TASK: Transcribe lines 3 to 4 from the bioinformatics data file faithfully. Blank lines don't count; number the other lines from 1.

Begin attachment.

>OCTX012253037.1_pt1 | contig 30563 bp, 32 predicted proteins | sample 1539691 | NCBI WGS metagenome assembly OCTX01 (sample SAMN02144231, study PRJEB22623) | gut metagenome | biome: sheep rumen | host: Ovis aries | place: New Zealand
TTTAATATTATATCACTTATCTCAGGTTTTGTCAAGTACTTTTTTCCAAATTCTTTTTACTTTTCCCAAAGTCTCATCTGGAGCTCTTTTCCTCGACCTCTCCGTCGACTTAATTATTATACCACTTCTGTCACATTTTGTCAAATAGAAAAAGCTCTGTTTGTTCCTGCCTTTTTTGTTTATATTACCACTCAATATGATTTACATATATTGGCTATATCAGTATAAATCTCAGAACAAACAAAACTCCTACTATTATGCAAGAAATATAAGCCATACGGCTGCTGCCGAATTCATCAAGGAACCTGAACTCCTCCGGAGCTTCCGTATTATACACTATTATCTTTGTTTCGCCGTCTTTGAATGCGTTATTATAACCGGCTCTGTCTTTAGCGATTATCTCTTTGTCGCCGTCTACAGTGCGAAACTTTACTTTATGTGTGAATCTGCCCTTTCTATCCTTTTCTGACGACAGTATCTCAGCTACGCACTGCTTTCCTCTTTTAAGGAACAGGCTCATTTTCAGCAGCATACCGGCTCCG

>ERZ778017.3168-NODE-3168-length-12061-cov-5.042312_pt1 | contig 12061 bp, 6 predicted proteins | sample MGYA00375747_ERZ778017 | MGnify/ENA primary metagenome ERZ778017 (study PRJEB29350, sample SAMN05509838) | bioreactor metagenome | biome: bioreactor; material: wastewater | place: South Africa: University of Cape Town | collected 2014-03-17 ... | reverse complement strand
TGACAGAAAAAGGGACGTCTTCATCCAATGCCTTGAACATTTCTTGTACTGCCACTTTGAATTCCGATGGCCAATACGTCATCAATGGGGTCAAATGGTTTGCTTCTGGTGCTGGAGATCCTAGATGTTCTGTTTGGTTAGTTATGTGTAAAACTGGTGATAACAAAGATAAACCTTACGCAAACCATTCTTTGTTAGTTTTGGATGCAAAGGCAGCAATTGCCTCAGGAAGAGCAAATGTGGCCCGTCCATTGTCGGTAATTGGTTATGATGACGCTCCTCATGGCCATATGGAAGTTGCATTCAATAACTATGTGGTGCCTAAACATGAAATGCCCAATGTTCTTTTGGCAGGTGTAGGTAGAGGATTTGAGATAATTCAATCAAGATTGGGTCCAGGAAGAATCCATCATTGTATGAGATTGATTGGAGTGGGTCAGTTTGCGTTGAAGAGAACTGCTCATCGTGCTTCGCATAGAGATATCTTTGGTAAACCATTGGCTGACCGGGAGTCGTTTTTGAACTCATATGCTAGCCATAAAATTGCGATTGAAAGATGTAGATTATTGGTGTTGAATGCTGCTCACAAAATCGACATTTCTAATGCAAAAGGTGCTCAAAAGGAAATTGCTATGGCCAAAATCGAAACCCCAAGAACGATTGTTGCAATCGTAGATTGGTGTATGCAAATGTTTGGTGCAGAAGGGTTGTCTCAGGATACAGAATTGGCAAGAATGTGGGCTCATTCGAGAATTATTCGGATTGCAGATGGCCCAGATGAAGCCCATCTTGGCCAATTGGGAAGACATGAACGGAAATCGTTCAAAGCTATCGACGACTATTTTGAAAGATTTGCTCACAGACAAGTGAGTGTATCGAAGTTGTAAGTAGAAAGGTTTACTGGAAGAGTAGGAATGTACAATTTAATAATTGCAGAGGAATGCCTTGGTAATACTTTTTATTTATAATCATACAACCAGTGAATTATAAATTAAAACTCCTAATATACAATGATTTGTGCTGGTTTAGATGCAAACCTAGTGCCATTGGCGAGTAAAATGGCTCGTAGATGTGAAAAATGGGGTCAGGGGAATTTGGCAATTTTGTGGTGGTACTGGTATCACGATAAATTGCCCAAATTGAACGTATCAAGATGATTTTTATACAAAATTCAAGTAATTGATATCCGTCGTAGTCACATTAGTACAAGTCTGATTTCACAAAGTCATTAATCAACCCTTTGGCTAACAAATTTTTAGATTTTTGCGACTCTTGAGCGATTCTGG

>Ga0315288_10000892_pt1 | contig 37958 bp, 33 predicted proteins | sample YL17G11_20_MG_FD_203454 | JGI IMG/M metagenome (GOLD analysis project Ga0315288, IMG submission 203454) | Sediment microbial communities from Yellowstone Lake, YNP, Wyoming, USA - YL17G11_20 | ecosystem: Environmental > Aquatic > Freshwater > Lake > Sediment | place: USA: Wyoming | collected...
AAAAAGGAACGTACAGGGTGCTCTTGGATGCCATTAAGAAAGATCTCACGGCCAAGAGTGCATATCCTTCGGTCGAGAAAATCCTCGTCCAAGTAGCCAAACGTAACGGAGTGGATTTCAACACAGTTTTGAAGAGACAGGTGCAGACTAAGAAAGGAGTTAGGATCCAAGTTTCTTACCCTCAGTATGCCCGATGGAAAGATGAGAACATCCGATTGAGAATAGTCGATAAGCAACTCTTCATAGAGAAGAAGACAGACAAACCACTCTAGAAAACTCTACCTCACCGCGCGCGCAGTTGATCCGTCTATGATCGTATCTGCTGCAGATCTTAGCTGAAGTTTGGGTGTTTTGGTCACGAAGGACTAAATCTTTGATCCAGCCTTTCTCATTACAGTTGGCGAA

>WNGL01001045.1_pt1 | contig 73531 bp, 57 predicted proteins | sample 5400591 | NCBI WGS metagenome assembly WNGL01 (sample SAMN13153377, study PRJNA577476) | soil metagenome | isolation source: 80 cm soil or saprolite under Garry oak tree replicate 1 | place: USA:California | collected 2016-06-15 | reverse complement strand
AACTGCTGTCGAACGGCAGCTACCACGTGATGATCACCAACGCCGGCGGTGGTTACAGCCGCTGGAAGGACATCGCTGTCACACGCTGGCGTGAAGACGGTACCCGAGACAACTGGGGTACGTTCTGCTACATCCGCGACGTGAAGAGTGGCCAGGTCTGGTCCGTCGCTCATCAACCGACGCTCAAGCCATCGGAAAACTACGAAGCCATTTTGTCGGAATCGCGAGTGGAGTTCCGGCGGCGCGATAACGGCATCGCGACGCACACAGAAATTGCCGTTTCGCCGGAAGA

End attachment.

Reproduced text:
>ERZ778017.3168-NODE-3168-length-12061-cov-5.042312_pt1 | contig 12061 bp, 6 predicted proteins | sample MGYA00375747_ERZ778017 | MGnify/ENA primary metagenome ERZ778017 (study PRJEB29350, sample SAMN05509838) | bioreactor metagenome | biome: bioreactor; material: wastewater | place: South Africa: University of Cape Town | collected 2014-03-17 ... | reverse complement strand
TGACAGAAAAAGGGACGTCTTCATCCAATGCCTTGAACATTTCTTGTACTGCCACTTTGAATTCCGATGGCCAATACGTCATCAATGGGGTCAAATGGTTTGCTTCTGGTGCTGGAGATCCTAGATGTTCTGTTTGGTTAGTTATGTGTAAAACTGGTGATAACAAAGATAAACCTTACGCAAACCATTCTTTGTTAGTTTTGGATGCAAAGGCAGCAATTGCCTCAGGAAGAGCAAATGTGGCCCGTCCATTGTCGGTAATTGGTTATGATGACGCTCCTCATGGCCATATGGAAGTTGCATTCAATAACTATGTGGTGCCTAAACATGAAATGCCCAATGTTCTTTTGGCAGGTGTAGGTAGAGGATTTGAGATAATTCAATCAAGATTGGGTCCAGGAAGAATCCATCATTGTATGAGATTGATTGGAGTGGGTCAGTTTGCGTTGAAGAGAACTGCTCATCGTGCTTCGCATAGAGATATCTTTGGTAAACCATTGGCTGACCGGGAGTCGTTTTTGAACTCATATGCTAGCCATAAAATTGCGATTGAAAGATGTAGATTATTGGTGTTGAATGCTGCTCACAAAATCGACATTTCTAATGCAAAAGGTGCTCAAAAGGAAATTGCTATGGCCAAAATCGAAACCCCAAGAACGATTGTTGCAATCGTAGATTGGTGTATGCAAATGTTTGGTGCAGAAGGGTTGTCTCAGGATACAGAATTGGCAAGAATGTGGGCTCATTCGAGAATTATTCGGATTGCAGATGGCCCAGATGAAGCCCATCTTGGCCAATTGGGAAGACATGAACGGAAATCGTTCAAAGCTATCGACGACTATTTTGAAAGATTTGCTCACAGACAAGTGAGTGTATCGAAGTTGTAAGTAGAAAGGTTTACTGGAAGAGTAGGAATGTACAATTTAATAATTGCAGAGGAATGCCTTGGTAATACTTTTTATTTATAATCATACAACCAGTGAATTATAAATTAAAACTCCTAATATACAATGATTTGTGCTGGTTTAGATGCAAACCTAGTGCCATTGGCGAGTAAAATGGCTCGTAGATGTGAAAAATGGGGTCAGGGGAATTTGGCAATTTTGTGGTGGTACTGGTATCACGATAAATTGCCCAAATTGAACGTATCAAGATGATTTTTATACAAAATTCAAGTAATTGATATCCGTCGTAGTCACATTAGTACAAGTCTGATTTCACAAAGTCATTAATCAACCCTTTGGCTAACAAATTTTTAGATTTTTGCGACTCTTGAGCGATTCTGG